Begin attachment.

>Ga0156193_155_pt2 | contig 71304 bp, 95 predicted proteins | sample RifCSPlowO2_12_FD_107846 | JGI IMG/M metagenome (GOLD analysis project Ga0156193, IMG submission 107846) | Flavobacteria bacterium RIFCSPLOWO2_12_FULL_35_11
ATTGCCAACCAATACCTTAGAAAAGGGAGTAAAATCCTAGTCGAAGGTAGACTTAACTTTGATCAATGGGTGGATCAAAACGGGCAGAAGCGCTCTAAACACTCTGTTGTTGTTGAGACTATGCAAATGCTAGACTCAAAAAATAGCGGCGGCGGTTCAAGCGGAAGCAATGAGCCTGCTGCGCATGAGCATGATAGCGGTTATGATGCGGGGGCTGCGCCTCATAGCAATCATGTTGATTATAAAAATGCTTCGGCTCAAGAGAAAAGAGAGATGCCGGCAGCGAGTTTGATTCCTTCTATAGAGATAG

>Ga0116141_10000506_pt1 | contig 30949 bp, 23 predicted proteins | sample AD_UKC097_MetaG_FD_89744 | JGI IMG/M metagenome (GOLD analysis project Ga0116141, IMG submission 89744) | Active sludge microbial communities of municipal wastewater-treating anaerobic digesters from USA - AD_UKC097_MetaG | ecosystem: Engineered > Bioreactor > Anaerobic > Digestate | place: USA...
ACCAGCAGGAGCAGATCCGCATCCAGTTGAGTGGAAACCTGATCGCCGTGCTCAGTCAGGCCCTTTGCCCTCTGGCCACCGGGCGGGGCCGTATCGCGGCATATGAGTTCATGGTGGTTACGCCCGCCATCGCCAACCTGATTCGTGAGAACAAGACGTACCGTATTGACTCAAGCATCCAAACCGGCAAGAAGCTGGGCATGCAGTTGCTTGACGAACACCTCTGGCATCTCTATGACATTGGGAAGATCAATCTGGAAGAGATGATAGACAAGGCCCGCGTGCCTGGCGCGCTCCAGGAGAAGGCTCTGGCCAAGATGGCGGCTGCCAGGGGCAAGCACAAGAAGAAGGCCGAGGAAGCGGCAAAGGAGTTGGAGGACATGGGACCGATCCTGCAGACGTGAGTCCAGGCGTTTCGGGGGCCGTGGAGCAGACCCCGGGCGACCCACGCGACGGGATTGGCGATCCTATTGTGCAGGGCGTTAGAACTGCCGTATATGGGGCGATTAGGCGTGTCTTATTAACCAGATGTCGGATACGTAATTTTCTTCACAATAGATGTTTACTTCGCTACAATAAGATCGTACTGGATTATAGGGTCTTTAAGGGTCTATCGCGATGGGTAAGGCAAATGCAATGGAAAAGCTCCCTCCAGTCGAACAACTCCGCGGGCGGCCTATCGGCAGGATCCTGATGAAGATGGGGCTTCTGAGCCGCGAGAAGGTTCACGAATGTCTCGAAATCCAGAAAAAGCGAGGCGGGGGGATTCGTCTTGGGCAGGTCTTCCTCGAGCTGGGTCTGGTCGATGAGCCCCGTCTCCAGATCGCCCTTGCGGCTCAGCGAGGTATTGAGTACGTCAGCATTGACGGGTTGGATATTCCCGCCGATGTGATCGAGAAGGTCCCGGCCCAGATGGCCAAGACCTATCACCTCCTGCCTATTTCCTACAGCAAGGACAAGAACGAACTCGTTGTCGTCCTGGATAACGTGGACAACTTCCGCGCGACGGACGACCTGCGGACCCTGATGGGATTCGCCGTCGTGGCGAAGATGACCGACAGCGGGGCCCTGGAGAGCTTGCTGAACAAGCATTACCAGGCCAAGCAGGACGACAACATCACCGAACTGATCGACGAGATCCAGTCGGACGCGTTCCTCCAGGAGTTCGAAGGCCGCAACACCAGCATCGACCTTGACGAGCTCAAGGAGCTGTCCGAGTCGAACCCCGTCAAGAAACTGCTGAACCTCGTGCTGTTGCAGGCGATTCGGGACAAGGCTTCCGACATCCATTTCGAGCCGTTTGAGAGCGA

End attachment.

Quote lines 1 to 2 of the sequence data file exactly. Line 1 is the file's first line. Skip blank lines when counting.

>Ga0156193_155_pt2 | contig 71304 bp, 95 predicted proteins | sample RifCSPlowO2_12_FD_107846 | JGI IMG/M metagenome (GOLD analysis project Ga0156193, IMG submission 107846) | Flavobacteria bacterium RIFCSPLOWO2_12_FULL_35_11
ATTGCCAACCAATACCTTAGAAAAGGGAGTAAAATCCTAGTCGAAGGTAGACTTAACTTTGATCAATGGGTGGATCAAAACGGGCAGAAGCGCTCTAAACACTCTGTTGTTGTTGAGACTATGCAAATGCTAGACTCAAAAAATAGCGGCGGCGGTTCAAGCGGAAGCAATGAGCCTGCTGCGCATGAGCATGATAGCGGTTATGATGCGGGGGCTGCGCCTCATAGCAATCATGTTGATTATAAAAATGCTTCGGCTCAAGAGAAAAGAGAGATGCCGGCAGCGAGTTTGATTCCTTCTATAGAGATAG